Immigration / Border

Issa: Poverty driving border surge -- Rep. Darrell Issa returned from a weekend fact-finding trip to Central America convinced that increased violence is not behind the surge of migrants to the U.S. He suggests poverty is the greater cause. Mark Walker UT San Diego$ -- 7/22/14


Chevron agrees to new Richmond refinery project conditions in hope of gaining approval -- Looking to satisfy city and state leaders, Chevron Corp. on Monday reversed its previous position and agreed to a lower cap on greenhouse gas emissions stemming from its $1 billion Richmond refinery modernization project. Robert Rogers in the Oakland Tribune -- 7/22/14

California Fire Season: Threat of Dry Lightning Looms -- Weather experts say the next couple of weeks could be some of the worst in state history for wildfires caused by lightning strikes. Alex Helmick and Molly Samuel KQED -- 7/22/14


Court halts $4 billion privacy suit against Sutter Health -- A state appellate court Monday ordered the dismissal of a lawsuit that could have cost Sutter Health more than $4 billion when it ruled that millions of the health care giant’s patients had no right to sue over the theft of a computer with their personal, medical and insurance records on its hard drive. Denny Walsh in the Sacramento Bee$ -- 7/22/14

Amid whooping cough epidemic, LAUSD offers free vaccines -- Starting middle school comes with a whole host of worries -- going to a new school, picking electives, making friends -- but coming down with whooping cough doesn’t need to be one of them. Sara Hayden in the Los Angeles Times$ -- 7/22/14

Kaiser Therapists, Patients Allege Long Waits for Mental Health Care -- One month, three months, even five months. That’s how long some Northern California Kaiser patients wait to see an individual therapist — according to many Kaiser patients and therapists. Lisa Aliferis KQED -- 7/22/14

Gov. Brown signs bill to diversify California's health care exchange board -- While previous state law limited the expertise of board members to only those with experience in certain health care fields, Senate Bill 972 by Sen. Norma Torres (D-Pomona) expands the criteria to allow individuals with expertise in marketing, information technology, management information systems and cultural competency in enrollment counseling. Tracy Seipel in the San Jose Mercury$ -- 7/22/14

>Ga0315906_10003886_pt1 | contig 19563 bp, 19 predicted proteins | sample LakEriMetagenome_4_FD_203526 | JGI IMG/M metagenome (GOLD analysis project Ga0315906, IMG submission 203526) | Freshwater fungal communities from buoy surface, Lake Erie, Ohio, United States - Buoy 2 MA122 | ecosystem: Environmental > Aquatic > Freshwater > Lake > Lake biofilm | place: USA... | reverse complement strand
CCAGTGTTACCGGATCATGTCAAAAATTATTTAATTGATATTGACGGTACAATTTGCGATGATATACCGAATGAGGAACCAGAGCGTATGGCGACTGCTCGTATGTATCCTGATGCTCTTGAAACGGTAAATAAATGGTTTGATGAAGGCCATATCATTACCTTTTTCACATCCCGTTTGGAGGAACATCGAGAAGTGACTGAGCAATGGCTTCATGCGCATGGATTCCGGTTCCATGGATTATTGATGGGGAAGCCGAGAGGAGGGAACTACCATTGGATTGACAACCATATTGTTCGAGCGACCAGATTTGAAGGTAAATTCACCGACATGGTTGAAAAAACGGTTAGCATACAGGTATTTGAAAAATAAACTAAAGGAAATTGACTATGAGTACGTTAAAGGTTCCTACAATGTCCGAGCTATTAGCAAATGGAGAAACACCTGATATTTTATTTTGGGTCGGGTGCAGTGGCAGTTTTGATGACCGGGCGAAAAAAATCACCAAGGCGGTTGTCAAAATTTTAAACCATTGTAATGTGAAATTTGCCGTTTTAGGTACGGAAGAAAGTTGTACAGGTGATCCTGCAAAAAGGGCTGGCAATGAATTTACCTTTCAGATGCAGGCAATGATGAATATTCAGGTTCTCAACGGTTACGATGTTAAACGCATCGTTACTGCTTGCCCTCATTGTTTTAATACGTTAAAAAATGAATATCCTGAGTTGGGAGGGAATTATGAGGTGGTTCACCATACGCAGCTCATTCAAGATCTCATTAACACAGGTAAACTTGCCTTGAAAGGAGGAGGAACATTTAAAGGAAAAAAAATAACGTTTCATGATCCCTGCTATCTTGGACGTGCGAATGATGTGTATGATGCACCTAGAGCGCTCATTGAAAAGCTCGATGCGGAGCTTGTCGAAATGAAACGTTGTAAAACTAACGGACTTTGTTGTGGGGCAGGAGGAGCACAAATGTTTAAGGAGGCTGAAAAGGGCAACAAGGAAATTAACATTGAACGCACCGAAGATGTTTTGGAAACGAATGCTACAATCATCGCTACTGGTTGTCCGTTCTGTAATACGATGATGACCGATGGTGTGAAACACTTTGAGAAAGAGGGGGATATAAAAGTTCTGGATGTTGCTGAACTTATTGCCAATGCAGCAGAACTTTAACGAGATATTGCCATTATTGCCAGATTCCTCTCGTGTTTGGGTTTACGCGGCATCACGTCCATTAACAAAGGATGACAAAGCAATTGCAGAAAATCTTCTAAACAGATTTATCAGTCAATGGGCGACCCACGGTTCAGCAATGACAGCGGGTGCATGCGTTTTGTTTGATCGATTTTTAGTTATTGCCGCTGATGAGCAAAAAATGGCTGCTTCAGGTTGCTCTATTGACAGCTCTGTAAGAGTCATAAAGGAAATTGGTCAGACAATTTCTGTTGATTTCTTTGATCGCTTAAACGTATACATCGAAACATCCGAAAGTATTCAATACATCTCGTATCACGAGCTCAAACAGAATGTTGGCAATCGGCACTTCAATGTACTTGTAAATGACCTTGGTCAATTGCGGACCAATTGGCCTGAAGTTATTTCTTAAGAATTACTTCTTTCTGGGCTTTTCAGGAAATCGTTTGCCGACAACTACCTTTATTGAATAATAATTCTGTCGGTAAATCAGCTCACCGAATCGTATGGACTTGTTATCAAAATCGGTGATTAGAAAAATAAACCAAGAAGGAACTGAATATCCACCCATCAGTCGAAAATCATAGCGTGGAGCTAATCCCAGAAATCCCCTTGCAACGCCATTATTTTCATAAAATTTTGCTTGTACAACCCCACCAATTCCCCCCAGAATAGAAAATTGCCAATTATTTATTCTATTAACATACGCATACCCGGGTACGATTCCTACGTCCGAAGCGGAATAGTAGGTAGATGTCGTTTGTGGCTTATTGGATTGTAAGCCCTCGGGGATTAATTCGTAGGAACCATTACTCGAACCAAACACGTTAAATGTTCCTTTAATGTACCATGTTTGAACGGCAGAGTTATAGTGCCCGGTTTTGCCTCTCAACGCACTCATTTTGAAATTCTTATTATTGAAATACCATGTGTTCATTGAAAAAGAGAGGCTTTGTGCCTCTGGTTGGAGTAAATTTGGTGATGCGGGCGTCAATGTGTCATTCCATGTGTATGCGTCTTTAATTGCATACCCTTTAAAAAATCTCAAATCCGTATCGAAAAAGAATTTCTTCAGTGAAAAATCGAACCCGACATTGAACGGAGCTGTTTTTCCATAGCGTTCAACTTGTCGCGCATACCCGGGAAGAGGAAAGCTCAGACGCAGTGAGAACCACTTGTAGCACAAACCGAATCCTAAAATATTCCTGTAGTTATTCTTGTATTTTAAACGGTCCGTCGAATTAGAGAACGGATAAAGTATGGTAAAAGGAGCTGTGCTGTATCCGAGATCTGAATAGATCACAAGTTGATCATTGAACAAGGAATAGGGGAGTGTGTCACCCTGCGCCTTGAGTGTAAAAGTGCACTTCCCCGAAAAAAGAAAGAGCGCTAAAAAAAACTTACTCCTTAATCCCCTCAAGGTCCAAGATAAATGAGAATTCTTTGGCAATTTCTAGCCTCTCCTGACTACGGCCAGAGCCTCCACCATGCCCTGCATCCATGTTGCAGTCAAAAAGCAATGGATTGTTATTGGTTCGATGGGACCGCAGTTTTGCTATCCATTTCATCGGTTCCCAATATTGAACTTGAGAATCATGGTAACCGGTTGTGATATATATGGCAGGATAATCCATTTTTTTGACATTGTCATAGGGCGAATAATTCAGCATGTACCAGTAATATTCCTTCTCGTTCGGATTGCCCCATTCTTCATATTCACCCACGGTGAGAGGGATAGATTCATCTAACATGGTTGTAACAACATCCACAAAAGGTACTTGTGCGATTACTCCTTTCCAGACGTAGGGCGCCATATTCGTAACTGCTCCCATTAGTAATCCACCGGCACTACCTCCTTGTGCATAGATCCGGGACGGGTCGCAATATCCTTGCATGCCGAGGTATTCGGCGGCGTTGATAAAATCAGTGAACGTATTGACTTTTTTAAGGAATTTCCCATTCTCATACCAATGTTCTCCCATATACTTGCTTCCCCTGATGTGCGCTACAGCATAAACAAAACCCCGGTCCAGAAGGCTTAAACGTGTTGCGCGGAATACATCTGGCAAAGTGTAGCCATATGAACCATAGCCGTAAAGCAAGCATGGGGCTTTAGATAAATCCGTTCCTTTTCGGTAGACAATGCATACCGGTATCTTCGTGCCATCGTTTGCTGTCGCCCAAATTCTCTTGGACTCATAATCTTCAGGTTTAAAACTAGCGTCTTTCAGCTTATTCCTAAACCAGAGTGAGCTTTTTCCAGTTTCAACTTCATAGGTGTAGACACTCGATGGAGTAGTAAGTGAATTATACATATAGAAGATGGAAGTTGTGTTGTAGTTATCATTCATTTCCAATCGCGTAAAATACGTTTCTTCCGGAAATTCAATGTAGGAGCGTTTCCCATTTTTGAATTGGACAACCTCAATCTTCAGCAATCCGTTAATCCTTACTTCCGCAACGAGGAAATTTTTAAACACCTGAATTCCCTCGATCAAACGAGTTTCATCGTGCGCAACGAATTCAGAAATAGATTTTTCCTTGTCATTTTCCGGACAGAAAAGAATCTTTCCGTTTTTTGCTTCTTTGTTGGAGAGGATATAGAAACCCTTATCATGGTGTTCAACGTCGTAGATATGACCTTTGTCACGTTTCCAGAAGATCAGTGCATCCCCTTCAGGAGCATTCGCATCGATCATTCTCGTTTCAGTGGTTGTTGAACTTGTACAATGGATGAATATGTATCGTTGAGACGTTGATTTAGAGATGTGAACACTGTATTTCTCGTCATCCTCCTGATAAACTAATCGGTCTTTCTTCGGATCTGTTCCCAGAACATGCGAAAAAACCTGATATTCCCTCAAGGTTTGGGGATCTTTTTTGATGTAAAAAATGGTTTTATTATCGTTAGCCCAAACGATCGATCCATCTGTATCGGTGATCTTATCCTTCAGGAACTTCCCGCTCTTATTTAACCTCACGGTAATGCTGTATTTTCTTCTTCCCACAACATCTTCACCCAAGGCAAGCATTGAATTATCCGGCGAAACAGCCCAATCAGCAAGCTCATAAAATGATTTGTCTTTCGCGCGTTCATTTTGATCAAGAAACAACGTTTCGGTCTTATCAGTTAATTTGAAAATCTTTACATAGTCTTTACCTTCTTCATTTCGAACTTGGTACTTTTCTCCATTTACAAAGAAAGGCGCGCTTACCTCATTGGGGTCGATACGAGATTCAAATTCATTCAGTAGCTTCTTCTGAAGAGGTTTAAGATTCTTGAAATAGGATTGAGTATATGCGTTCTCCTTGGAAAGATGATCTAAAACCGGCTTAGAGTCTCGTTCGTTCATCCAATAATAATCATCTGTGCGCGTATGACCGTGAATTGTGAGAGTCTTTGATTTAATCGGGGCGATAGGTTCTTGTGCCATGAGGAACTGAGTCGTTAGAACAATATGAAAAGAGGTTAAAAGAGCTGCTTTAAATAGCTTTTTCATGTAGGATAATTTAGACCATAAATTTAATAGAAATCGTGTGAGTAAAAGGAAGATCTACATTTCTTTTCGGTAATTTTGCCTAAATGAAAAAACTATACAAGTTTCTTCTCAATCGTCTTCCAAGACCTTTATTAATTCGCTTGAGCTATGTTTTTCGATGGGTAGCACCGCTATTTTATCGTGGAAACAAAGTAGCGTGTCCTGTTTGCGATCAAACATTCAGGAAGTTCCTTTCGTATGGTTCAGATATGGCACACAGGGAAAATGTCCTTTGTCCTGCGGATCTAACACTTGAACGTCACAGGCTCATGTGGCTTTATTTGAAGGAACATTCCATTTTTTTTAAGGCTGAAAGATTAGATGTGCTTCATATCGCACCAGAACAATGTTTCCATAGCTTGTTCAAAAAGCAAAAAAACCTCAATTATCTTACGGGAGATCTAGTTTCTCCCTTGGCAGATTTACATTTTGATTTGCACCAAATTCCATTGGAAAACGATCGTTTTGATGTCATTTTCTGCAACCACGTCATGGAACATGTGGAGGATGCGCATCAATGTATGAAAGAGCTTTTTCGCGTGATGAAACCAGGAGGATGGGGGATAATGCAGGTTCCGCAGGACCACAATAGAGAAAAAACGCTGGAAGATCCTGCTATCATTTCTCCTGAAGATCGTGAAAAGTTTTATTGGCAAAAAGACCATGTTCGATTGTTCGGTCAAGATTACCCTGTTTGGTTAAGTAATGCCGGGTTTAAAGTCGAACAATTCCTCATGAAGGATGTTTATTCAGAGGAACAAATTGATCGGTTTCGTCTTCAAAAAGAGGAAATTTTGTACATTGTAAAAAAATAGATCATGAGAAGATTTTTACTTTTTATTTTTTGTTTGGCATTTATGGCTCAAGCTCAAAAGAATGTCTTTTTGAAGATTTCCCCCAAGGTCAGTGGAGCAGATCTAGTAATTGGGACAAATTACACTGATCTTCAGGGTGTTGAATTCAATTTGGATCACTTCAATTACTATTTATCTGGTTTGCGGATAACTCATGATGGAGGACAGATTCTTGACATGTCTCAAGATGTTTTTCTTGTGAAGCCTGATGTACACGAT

Slew Of Health Care Bills Await Lawmaker Consideration In August -- California lawmakers have left Sacramento for the month of July. But when they return, they’ll consider a few health care measures supported by consumer advocates and opposed by insurance companies. Pauline Bartolone Capital Public Radio -- 7/22/14

Also . . .

BART starts enforcing ban on stretching out at Powell Street -- BART police on Monday began enforcing a ban on sleeping, lying or sitting with legs extended at the busy Powell Street Station and said they plan to expand the crackdown systemwide. Michael Cabanatuan in the San Francisco Chronicle -- 7/22/14

Jerry Brown vetoes bill to lease Folsom prison land for museum -- The non-profit Old Guards Foundation Inc. sponsored the bill by Assemblywoman Beth Gaines, R-Roseville, hoping to land property for an expansion of the small museum it operates on Folsom prison grounds with nine volunteers. Jon Ortiz in the Sacramento Bee$ -- 7/22/14

Jet Wreckage Bears Signs of Impact by Supersonic Missile, Analysis Shows -- A piece of wreckage from the Malaysia Airlines Boeing 777-200 that was shot down in eastern Ukraine last week bears telltale marks of small pieces of high-velocity shrapnel that apparently crippled the jet in flight. C. J. Chivers in the New York Times$ Thomas Gibbons-Neff in the Washington Post$ -- 7/22/14

POTUS 44    

Obama arriving in Bay Area Tuesday for Dem fundraiser -- The president -- arriving late in the day from Seattle after raising money there for the Democratic National Committee -- will spend the night in the Bay Area before headlining a Democratic Congressional Campaign Committee fundraising luncheon Wednesday at the Los Altos home of real estate mogul George Marcus. Josh Richman in the Contra Costa Times$ -- 7/22/14

Is the Obamas' moving van headed our way? -- More than a month after President Barack Obama vacationed in the opulent desert community of Rancho Mirage, speculation is again swirling that the first family is in the process of buying a home there. Luke Ramseth in the Orange County Register$ -- 7/22/14


Republicans Prep Short-Term Funding to Keep Government Open Through Election Day -- Abandoning all pretense of the House and Senate agreeing on appropriations bills on time, House GOP leaders are tentatively planning to vote next week on a resolution keeping the government temporarily funded at current levels beyond the Oct. 1 start of the new fiscal year—and probably past Election Day. Billy House National Journal -- 7/22/14

Highlights from Hillary Clinton’s Facebook Q&A -- Former Secretary of State Hillary Rodham Clinton took part in a far-ranging Facebook Q&A on Monday while visiting the social media giant’s Menlo Park headquarters, giving answers on everything from holding Russia responsible for the shoot-down of a jetliner to letting dogs on the sofa. Josh Richman Political Blotter -- 7/22/14